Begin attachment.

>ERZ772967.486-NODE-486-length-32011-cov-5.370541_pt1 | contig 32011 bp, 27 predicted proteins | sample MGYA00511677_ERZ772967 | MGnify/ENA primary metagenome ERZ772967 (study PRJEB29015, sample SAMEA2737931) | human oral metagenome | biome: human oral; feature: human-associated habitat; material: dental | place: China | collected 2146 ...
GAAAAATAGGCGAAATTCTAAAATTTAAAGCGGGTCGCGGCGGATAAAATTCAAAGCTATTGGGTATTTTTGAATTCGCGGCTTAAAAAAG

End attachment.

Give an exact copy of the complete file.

>ERZ772967.486-NODE-486-length-32011-cov-5.370541_pt1 | contig 32011 bp, 27 predicted proteins | sample MGYA00511677_ERZ772967 | MGnify/ENA primary metagenome ERZ772967 (study PRJEB29015, sample SAMEA2737931) | human oral metagenome | biome: human oral; feature: human-associated habitat; material: dental | place: China | collected 2146 ...
GAAAAATAGGCGAAATTCTAAAATTTAAAGCGGGTCGCGGCGGATAAAATTCAAAGCTATTGGGTATTTTTGAATTCGCGGCTTAAAAAAG